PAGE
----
Turnstiles are next in the security of CPRA

Story and photo by Brandon O’Connor Assistant Editor

February 7th, 2019 | News, News and Features

The next step in securing the Central Post Restricted Area is underway.
The CPRA was instituted under former Superintendent retired Lt. Gen. Robert L. Caslen Jr. to help protect the main cadet areas including most of the academic buildings, the barracks, the Cadet Mess Hall and Arvin Cadet Physical Development Center. The CPRA restricts vehicle access to two gates that require passes to get through and is supposed to limit pedestrian access to those with Common Access Cards or permanent Local Access Cards.
The multiple access points to the area has made it difficult to limit pedestrian access, but that will soon be changing. The West Point Directorate of Emergency Services is in the process of installing five turnstiles around the perimeter of the CPRA that will enable them to control pedestrian access to the area.
“During the academic day, the plan is they would be free-swinging turnstiles,” Lt. Col. Brian Heverly, director of Emergency Services, said. “Swing it both ways and come and go with no issues. After the academic day, you would need a card to get in. Right now, the thought process is from about 6 a.m. to 3 p.m., maybe even to 4 p.m. (they will be free swinging) depending on feedback from the dean and USCC as far as what they think.”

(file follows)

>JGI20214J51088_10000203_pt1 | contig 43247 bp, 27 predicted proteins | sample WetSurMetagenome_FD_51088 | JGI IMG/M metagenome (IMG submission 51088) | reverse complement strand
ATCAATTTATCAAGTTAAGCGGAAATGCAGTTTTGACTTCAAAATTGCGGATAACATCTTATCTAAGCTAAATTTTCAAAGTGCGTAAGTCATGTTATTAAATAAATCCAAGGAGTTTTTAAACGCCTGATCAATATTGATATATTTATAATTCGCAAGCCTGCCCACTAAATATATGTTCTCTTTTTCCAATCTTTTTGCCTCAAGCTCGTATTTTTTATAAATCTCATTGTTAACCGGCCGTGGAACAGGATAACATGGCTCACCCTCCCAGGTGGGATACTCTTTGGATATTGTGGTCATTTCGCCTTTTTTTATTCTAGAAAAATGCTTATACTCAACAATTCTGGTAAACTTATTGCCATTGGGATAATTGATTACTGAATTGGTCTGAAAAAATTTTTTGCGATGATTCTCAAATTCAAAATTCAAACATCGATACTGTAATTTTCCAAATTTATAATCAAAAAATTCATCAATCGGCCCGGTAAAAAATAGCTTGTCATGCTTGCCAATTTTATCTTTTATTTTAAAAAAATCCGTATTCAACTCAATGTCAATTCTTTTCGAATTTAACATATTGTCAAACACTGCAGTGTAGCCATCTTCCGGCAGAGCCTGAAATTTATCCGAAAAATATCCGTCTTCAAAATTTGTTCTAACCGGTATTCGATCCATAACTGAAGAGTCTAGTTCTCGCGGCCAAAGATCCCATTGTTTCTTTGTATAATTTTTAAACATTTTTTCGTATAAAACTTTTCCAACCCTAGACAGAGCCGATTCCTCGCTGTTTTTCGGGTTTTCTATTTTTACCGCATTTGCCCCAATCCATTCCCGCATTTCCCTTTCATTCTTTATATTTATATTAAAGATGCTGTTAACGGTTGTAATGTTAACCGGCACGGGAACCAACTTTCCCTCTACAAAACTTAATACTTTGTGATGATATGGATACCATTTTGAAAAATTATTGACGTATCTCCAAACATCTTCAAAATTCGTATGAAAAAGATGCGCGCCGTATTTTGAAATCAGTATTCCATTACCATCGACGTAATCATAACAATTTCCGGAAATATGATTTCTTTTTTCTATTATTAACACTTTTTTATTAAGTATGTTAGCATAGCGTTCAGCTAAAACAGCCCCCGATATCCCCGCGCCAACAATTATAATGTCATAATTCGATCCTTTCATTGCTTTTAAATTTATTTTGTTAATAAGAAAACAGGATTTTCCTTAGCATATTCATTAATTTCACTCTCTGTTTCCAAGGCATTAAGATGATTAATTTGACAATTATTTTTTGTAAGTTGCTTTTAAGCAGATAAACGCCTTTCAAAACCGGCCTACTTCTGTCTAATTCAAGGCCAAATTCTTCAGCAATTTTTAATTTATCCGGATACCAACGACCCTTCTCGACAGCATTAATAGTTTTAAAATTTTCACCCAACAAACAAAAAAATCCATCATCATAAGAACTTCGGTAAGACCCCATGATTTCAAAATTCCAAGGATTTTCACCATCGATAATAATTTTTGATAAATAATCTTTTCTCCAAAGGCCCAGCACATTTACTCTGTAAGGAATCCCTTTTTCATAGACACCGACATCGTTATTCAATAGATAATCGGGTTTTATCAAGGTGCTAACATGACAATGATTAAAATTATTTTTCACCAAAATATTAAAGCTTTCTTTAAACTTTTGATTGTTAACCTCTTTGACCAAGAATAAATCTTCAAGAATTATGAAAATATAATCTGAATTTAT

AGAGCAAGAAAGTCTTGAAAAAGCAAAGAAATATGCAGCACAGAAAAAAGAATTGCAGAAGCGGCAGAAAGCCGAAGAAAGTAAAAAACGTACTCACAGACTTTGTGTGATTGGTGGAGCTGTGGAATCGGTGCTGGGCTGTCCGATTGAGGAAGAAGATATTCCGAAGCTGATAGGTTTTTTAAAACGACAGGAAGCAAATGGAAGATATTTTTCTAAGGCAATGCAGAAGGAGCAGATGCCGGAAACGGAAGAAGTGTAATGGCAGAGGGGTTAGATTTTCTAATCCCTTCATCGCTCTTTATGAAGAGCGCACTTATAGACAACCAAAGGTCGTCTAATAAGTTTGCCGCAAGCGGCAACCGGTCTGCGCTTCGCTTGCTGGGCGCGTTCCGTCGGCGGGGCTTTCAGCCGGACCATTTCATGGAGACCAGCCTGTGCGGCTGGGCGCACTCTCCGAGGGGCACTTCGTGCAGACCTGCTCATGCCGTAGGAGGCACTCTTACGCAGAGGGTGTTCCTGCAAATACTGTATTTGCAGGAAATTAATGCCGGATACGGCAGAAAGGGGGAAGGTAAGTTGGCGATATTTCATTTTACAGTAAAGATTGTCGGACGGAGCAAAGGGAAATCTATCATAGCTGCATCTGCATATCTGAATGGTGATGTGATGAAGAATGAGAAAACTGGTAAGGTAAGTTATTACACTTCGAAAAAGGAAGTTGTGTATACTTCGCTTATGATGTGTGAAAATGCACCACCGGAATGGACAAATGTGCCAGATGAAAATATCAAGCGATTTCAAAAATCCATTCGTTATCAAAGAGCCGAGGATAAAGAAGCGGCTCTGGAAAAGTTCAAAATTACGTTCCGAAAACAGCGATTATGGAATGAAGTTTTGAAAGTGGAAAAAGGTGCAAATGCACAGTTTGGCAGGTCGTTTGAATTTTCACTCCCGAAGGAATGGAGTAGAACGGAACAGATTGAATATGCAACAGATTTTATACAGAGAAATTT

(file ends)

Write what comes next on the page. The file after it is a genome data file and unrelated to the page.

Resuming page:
The addition of the turnstiles has been part of the plan since the CPRA was established, Heverly said, but they only secured the funding for the project last year. The goal is to have them all installed and turned on by R-Day July 1. They will then be able to use the summer to get a baseline of the foot traffic through each gate.
“I can’t impede or slow down cadet movement. They have a very short time between classes and you can’t screw with them going in and out and having to card individually around a turnstile,” Heverly said. “As we get into this and assess how these impact foot traffic and how these change that foot traffic flow, some of them may be card access all the time.”
During the day, when the turnstiles will be free-spinning to ease flow, the idea is they will serve as a visual deterrent to people who are not supposed to be in the CPRA such as those on tours and other visitors to post. In the event of a threat to West Point or Army establishments in general, the turnstiles can be locked down to limit access to CAC card holders or to shutoff access to the CPRA completely.
Cameras will also be installed at each turnstile location to monitor who enters and the turnstiles have the ability to count how many people are going through them to enable DES to make adjustments as needed depending on traffic flow.
“This isn’t being done in response to any specific threat or any new threat against campus or cadets or leadership,” Heverly said. “This is just a natural progression and a foxhole improvement that we are doing. We’ve got the CPRA, we do a good job with vehicles, but we don’t do as good of a job screening pedestrians as they are walking through, in and around the campus.”
Heverly said the plan is to also have guards posted at each end of Thayer Walk, as staffing allows, which will serve as the access points for people with LACs, who are coming to Jefferson Hall for research, perspective candidates on tours and others who need access.